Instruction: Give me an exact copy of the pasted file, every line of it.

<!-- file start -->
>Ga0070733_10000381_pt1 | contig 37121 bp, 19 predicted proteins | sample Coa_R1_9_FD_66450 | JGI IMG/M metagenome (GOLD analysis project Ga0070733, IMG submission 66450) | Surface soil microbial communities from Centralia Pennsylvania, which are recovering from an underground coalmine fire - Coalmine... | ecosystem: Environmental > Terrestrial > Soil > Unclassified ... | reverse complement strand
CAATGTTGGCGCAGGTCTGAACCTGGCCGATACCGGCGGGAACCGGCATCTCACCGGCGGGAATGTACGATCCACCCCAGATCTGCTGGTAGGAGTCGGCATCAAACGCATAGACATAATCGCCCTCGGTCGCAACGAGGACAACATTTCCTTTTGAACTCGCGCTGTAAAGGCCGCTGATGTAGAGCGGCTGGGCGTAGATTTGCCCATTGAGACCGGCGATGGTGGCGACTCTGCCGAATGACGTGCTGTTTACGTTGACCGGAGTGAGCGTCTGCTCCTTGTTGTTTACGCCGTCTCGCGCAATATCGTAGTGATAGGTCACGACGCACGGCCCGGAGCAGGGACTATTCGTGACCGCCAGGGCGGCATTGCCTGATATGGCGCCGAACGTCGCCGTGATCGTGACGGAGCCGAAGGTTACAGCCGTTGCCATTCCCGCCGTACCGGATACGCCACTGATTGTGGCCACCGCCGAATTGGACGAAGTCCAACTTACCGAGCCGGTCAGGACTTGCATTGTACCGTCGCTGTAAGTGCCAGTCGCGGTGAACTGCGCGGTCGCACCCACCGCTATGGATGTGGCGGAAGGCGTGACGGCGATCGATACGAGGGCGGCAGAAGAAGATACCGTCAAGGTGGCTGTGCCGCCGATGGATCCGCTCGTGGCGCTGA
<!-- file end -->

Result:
>Ga0070733_10000381_pt1 | contig 37121 bp, 19 predicted proteins | sample Coa_R1_9_FD_66450 | JGI IMG/M metagenome (GOLD analysis project Ga0070733, IMG submission 66450) | Surface soil microbial communities from Centralia Pennsylvania, which are recovering from an underground coalmine fire - Coalmine... | ecosystem: Environmental > Terrestrial > Soil > Unclassified ... | reverse complement strand
CAATGTTGGCGCAGGTCTGAACCTGGCCGATACCGGCGGGAACCGGCATCTCACCGGCGGGAATGTACGATCCACCCCAGATCTGCTGGTAGGAGTCGGCATCAAACGCATAGACATAATCGCCCTCGGTCGCAACGAGGACAACATTTCCTTTTGAACTCGCGCTGTAAAGGCCGCTGATGTAGAGCGGCTGGGCGTAGATTTGCCCATTGAGACCGGCGATGGTGGCGACTCTGCCGAATGACGTGCTGTTTACGTTGACCGGAGTGAGCGTCTGCTCCTTGTTGTTTACGCCGTCTCGCGCAATATCGTAGTGATAGGTCACGACGCACGGCCCGGAGCAGGGACTATTCGTGACCGCCAGGGCGGCATTGCCTGATATGGCGCCGAACGTCGCCGTGATCGTGACGGAGCCGAAGGTTACAGCCGTTGCCATTCCCGCCGTACCGGATACGCCACTGATTGTGGCCACCGCCGAATTGGACGAAGTCCAACTTACCGAGCCGGTCAGGACTTGCATTGTACCGTCGCTGTAAGTGCCAGTCGCGGTGAACTGCGCGGTCGCACCCACCGCTATGGATGTGGCGGAAGGCGTGACGGCGATCGATACGAGGGCGGCAGAAGAAGATACCGTCAAGGTGGCTGTGCCGCCGATGGATCCGCTCGTGGCGCTGA